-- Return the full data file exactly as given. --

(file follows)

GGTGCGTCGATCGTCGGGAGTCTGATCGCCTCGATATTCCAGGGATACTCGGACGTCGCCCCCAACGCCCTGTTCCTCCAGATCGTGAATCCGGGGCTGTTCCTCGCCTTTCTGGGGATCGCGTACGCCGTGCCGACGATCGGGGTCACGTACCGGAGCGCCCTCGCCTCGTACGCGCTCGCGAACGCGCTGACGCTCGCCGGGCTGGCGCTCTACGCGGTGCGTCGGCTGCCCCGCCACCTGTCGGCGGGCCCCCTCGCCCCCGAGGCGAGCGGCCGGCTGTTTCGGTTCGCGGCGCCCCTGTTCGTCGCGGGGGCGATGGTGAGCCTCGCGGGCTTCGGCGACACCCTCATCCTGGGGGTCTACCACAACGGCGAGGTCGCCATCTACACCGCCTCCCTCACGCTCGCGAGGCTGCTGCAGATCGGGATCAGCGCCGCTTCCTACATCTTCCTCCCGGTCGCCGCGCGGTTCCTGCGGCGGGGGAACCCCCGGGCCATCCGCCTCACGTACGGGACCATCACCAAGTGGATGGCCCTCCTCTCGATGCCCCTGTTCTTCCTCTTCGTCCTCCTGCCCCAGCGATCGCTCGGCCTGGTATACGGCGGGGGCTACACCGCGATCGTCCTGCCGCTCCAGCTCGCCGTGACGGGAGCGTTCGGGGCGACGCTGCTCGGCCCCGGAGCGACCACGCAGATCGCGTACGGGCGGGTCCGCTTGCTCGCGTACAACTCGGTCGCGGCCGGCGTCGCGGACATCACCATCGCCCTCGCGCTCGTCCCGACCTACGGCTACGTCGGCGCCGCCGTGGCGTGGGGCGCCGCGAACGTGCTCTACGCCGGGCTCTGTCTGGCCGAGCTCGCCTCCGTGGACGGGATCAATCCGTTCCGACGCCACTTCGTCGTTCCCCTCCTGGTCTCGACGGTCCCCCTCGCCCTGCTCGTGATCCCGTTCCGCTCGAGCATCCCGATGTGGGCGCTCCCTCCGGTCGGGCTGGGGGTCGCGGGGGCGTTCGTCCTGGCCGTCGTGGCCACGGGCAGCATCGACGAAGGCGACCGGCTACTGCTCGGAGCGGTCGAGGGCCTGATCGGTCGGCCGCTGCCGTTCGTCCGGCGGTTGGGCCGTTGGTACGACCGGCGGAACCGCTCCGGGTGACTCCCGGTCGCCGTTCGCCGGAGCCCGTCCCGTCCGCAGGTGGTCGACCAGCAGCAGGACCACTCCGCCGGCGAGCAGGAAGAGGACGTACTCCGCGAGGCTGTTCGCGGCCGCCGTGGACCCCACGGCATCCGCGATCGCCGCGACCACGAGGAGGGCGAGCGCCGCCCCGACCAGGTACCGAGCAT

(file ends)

GGTGCGTCGATCGTCGGGAGTCTGATCGCCTCGATATTCCAGGGATACTCGGACGTCGCCCCCAACGCCCTGTTCCTCCAGATCGTGAATCCGGGGCTGTTCCTCGCCTTTCTGGGGATCGCGTACGCCGTGCCGACGATCGGGGTCACGTACCGGAGCGCCCTCGCCTCGTACGCGCTCGCGAACGCGCTGACGCTCGCCGGGCTGGCGCTCTACGCGGTGCGTCGGCTGCCCCGCCACCTGTCGGCGGGCCCCCTCGCCCCCGAGGCGAGCGGCCGGCTGTTTCGGTTCGCGGCGCCCCTGTTCGTCGCGGGGGCGATGGTGAGCCTCGCGGGCTTCGGCGACACCCTCATCCTGGGGGTCTACCACAACGGCGAGGTCGCCATCTACACCGCCTCCCTCACGCTCGCGAGGCTGCTGCAGATCGGGATCAGCGCCGCTTCCTACATCTTCCTCCCGGTCGCCGCGCGGTTCCTGCGGCGGGGGAACCCCCGGGCCATCCGCCTCACGTACGGGACCATCACCAAGTGGATGGCCCTCCTCTCGATGCCCCTGTTCTTCCTCTTCGTCCTCCTGCCCCAGCGATCGCTCGGCCTGGTATACGGCGGGGGCTACACCGCGATCGTCCTGCCGCTCCAGCTCGCCGTGACGGGAGCGTTCGGGGCGACGCTGCTCGGCCCCGGAGCGACCACGCAGATCGCGTACGGGCGGGTCCGCTTGCTCGCGTACAACTCGGTCGCGGCCGGCGTCGCGGACATCACCATCGCCCTCGCGCTCGTCCCGACCTACGGCTACGTCGGCGCCGCCGTGGCGTGGGGCGCCGCGAACGTGCTCTACGCCGGGCTCTGTCTGGCCGAGCTCGCCTCCGTGGACGGGATCAATCCGTTCCGACGCCACTTCGTCGTTCCCCTCCTGGTCTCGACGGTCCCCCTCGCCCTGCTCGTGATCCCGTTCCGCTCGAGCATCCCGATGTGGGCGCTCCCTCCGGTCGGGCTGGGGGTCGCGGGGGCGTTCGTCCTGGCCGTCGTGGCCACGGGCAGCATCGACGAAGGCGACCGGCTACTGCTCGGAGCGGTCGAGGGCCTGATCGGTCGGCCGCTGCCGTTCGTCCGGCGGTTGGGCCGTTGGTACGACCGGCGGAACCGCTCCGGGTGACTCCCGGTCGCCGTTCGCCGGAGCCCGTCCCGTCCGCAGGTGGTCGACCAGCAGCAGGACCACTCCGCCGGCGAGCAGGAAGAGGACGTACTCCGCGAGGCTGTTCGCGGCCGCCGTGGACCCCACGGCATCCGCGATCGCCGCGACCACGAGGAGGGCGAGCGCCGCCCCGACCAGGTACCGAGCAT